Janette finally gave up on being subtle. "Nicholas, do you intend to sulk until the New Year? If so, please tell us what you are sulking about, so we might try to make it better."

"And what do you intend to do, Janette?" he asked bitterly. "To restore what I lost so many years before? Shall you wrap my soul in pretty paper, fill my shoe with it? I doubt it would take up more than the toe."

LaCroix was losing patience fast, but he made the effort of keeping his voice reasonable. "Is that what this is about, Nicholas? Another year of mourning for receiving the greatest gift that can be given? You've seen hundreds of Yuletides and New Years, more then those mortals outside your window, the mortals you envy so much, could ever dream of. What right have you to bemoan eternal life?"

"What right had you to give it!" Nick exploded. His glass flew into the fireplace, shattering against the stone, as he shot to his feet.

"It was a gift freely offered and freely accepted, Nicholas," LaCroix hissed. "How much longer will you blame us for the choice *you* made?"

Nick growled incoherently, lunging for LaCroix. The older vampire batted him aside like a moth, sending him crashing against the Christmas tree. The candles, knocked from their branches, guttered against the carpet. One caught fire; Janette hastened to step on it before it threatened Nick, who still lay on the floor.

She knelt beside him, ignoring LaCroix's glare. "Mon cher," she crooned, stroking his hair back from his face. "Do not be angry with us for wanting to have you by us. You are part of us, for now and forever."

"What part?" Nick hissed. "I want no part of this!" With that, he was off the floor out the window, flying into the night air. Janette started after him, but LaCroix restrained her.

"He will come back," he assured his child. "Sooner or later, he will always return. And we will be waiting for him. Toujours."

"Toujours," Janette echoed sadly.

The room faded to darkness, but the scene kept replaying before Nick's eyes. From this new angle, it was possible to see many things that had escaped him that night. The genuine love in Janette's eyes, the fierce attempt LaCroix had made to hold his temper against a child who was acting, as he had obviously felt, unreasonably towards him. They had tried; it had been he who had run that night.

"What else will you show me, Fleur?" he asked heavily. "Some other part of me I wished to hide? something else better left buried?"

"I show you only what was." His sister studied him. "If you have truly seen what I have shown, it is enough."

With that, he found himself back in his living room, kneeling next to the overturned tree. Fleur's hand touched his shoulder once and she offered an encouraging smile, than began to fade back into the silver mist.

"Fleur, no! Don't leave me again!"

She shook her head. "I must, Nicholas; this parting was made long ago. And another comes to keep you company this night." Her face shimmered and became part of the mist, then vanished.

"There are some upon this earth of yours," returned the Spirit, "who lay claim to know us, and who do their deeds of passion, pride, ill-will, hatred, envy, bigotry, and selfishness in our name, who are as strange to us and all our kith and kin, as if they had never lived. Remember that, and charge their doings on themselves, not us."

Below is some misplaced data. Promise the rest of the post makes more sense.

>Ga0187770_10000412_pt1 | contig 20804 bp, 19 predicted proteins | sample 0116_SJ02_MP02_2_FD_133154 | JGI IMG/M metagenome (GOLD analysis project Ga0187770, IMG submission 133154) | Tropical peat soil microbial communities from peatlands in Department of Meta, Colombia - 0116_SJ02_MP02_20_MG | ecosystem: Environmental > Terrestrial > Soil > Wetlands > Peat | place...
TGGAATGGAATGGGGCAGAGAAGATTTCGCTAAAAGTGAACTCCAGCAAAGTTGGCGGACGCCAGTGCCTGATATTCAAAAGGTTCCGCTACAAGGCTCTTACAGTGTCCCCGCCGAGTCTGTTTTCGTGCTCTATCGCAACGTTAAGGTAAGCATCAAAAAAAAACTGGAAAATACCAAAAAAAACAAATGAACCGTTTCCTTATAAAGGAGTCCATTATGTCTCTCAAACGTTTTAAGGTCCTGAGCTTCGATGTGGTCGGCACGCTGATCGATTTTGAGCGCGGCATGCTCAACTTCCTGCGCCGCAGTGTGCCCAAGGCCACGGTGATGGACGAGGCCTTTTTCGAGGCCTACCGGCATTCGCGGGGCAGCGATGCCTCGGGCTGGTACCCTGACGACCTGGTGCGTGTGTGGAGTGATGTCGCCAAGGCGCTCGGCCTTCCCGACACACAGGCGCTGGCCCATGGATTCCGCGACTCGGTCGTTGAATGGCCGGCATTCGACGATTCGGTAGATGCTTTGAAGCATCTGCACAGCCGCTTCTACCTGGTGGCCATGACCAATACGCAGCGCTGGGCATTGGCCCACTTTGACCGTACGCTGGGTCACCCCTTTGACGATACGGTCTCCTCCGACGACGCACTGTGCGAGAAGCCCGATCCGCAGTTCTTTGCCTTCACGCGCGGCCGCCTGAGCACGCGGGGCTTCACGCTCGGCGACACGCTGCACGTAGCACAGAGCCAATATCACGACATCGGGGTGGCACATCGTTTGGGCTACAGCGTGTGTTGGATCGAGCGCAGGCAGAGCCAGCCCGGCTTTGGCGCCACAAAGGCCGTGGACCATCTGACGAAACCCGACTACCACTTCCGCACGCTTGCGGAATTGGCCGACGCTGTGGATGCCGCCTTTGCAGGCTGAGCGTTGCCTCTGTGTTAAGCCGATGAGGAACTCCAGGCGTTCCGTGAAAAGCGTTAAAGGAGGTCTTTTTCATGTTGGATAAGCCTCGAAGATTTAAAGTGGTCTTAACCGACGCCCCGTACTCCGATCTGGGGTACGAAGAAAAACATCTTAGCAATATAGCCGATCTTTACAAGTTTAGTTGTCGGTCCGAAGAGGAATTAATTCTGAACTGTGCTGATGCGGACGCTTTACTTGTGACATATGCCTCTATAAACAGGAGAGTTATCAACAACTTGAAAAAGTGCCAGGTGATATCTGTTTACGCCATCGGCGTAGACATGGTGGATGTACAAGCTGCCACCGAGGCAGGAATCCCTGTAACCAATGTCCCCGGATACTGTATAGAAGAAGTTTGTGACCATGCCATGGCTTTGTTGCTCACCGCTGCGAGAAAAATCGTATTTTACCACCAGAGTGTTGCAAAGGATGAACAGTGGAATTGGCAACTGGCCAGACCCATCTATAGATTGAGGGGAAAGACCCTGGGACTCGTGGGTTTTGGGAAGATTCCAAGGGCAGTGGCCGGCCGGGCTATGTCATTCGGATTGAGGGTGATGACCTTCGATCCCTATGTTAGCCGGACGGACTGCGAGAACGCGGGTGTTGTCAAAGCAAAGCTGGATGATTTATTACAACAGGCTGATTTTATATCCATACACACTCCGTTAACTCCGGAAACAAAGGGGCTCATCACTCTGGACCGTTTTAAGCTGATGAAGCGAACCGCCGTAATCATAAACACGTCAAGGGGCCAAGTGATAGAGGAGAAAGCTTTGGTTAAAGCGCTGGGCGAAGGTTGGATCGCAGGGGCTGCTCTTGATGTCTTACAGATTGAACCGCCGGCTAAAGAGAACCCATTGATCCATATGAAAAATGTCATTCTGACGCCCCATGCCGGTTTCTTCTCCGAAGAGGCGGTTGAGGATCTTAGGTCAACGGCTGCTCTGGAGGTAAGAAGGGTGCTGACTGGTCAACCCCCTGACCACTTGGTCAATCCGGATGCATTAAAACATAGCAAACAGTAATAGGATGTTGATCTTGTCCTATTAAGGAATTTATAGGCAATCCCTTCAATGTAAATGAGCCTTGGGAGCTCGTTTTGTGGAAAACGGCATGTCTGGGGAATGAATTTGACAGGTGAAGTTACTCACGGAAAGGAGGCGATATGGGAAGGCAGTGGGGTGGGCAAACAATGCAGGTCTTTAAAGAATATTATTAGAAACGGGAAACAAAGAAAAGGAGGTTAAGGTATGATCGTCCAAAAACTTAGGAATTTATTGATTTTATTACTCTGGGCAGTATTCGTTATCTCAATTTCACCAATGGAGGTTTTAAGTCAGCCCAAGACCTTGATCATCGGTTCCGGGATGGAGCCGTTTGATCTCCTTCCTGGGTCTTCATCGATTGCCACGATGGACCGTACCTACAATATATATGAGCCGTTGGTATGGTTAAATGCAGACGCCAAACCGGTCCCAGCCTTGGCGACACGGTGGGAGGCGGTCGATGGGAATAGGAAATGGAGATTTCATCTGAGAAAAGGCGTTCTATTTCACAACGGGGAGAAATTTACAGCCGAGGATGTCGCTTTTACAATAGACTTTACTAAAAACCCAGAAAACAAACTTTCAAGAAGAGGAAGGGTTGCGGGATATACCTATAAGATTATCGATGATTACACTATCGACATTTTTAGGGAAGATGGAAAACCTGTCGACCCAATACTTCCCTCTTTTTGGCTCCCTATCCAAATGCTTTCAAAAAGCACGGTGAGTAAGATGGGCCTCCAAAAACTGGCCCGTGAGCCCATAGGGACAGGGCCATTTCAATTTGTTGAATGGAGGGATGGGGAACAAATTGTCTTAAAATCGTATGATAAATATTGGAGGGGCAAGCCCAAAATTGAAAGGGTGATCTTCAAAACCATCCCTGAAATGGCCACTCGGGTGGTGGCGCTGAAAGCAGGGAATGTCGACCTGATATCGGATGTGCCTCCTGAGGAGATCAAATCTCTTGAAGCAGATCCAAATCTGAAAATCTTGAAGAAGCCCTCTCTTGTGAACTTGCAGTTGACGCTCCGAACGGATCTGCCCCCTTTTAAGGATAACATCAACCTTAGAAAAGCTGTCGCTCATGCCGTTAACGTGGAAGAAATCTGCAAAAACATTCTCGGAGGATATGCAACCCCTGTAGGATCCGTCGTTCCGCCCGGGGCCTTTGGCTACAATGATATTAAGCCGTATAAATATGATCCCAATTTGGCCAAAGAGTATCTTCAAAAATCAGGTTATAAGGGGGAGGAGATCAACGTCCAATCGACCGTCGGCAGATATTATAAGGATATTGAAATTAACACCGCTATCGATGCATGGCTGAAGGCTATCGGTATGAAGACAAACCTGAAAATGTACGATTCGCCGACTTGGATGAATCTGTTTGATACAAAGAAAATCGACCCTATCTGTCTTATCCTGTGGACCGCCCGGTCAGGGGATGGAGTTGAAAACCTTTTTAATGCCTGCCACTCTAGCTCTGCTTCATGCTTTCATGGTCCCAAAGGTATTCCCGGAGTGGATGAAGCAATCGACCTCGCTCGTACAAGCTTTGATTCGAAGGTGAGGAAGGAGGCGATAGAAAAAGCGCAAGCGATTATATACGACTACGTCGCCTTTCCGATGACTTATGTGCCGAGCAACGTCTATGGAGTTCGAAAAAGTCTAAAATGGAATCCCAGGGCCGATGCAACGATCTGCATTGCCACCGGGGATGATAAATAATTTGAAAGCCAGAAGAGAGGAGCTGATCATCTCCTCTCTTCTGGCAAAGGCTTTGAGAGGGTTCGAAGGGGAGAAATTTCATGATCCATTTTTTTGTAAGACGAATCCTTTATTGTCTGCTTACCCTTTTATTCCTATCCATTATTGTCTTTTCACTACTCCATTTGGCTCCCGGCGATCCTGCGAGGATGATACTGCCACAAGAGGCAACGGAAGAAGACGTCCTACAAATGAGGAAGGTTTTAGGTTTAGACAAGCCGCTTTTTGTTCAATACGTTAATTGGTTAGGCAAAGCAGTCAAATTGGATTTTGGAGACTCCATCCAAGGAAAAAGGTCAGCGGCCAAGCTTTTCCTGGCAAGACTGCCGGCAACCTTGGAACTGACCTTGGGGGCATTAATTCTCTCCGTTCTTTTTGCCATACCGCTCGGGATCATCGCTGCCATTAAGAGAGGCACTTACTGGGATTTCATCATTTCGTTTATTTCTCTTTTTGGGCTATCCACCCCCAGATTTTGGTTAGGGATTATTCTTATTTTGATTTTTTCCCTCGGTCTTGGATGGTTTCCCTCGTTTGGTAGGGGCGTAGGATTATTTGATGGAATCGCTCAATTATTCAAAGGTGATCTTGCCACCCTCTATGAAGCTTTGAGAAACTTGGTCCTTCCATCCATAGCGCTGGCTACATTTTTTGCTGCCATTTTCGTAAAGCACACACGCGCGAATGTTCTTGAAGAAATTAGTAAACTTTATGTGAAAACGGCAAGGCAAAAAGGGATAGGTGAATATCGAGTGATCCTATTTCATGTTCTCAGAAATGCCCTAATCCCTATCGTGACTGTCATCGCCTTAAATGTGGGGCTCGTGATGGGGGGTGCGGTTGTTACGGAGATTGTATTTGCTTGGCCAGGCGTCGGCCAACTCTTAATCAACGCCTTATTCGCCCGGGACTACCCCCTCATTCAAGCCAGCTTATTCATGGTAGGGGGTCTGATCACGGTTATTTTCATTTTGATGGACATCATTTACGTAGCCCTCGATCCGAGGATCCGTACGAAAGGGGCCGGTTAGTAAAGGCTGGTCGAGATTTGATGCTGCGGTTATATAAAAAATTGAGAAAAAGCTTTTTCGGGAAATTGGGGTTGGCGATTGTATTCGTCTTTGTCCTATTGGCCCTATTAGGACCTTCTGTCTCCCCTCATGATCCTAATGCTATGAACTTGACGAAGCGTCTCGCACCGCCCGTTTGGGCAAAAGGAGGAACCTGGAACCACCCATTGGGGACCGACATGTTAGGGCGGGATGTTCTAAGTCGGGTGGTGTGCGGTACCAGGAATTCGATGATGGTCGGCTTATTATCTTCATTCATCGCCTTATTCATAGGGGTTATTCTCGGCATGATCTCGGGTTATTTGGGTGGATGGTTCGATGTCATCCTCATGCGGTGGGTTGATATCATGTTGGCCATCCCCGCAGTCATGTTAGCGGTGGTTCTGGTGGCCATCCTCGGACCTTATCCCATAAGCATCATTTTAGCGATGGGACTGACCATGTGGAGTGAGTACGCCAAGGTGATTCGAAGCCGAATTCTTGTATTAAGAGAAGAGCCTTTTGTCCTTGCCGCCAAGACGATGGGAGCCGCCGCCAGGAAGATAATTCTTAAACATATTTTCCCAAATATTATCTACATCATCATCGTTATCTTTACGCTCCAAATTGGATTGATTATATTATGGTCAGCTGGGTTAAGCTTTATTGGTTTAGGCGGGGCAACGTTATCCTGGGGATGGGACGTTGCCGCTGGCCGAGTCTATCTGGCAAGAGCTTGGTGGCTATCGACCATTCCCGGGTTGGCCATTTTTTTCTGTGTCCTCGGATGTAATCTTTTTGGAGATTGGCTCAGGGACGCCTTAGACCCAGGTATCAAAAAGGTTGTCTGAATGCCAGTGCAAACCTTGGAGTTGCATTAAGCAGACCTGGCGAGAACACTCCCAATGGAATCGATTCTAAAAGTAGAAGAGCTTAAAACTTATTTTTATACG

-- Charles Dickens

Chapter 3: Christmas Present

His eyes shot open; he had fallen off the couch somehow and wound up on the floor next to the tree. He blinked, trying to clear his head, but could only remember the scenes from his incredibly vivid dream. It almost seemed Fleur had truly been there, showing him....

He shook his head again, and reached for the glass he had left there. Strange; it was empty, yet he remembered refilling it right before drifting off.

"You gotta lay off that stuff, partner," Schanke said behind him. "It's not doing you any good, according to Natalie, and who'd know better, you know?"

"Lay off, Schank, I'm not in the...." It suddenly sank in; he turned around so fast he almost fell over. "Schank?"

"You were expecting maybe the guy in the green robes?" Schanke joked, gesturing with the piece of pizza he held in one hand. The smell hit Nick and he winced. Schanke looked puzzled, then the lights dawned. "Oh, right, the garlic thing. Sorry." He stuck the pizza into the pocket of his ill-fitting suit jacket and the smell disappeared. Nick didn't think he wanted to know where the food had gone; there were more essential questions which needed answering.

"Schank? You're dead. What are you doing here?"

Schanke looked puzzled again. "Didn't your sister explain it to you? Cute kid, by the way, they don't make them like that anymore. Wish Jenny was half as into reading as Flower.."

"Fleur," Nick corrected automatically.

"Yeah, right, Fleur," Schanke said. "So, someone decided you were going to need some help getting through this Christmas, keep you from flambeeing yourself or someone else - does that really work? The sunlight thing, I mean." He didn't wait for an answer. "Anyway, here we are. You got one more visitor after me, but I'm supposed to take you around for a while."

Nick shook his head, trying to wake himself up. It didn't work. Schanke was still standing in his living room, bad tie, cheesy grin and all. "Take me where?"

Schanke smiled widely. "Thought you'd never ask, partner. Come on." He grabbed Nick by the collar of his pajamas and pulled him through the closed elevator door. Nick had just enough time to look back at his body, still sleeping peacefully, before they were out in the street, and flying.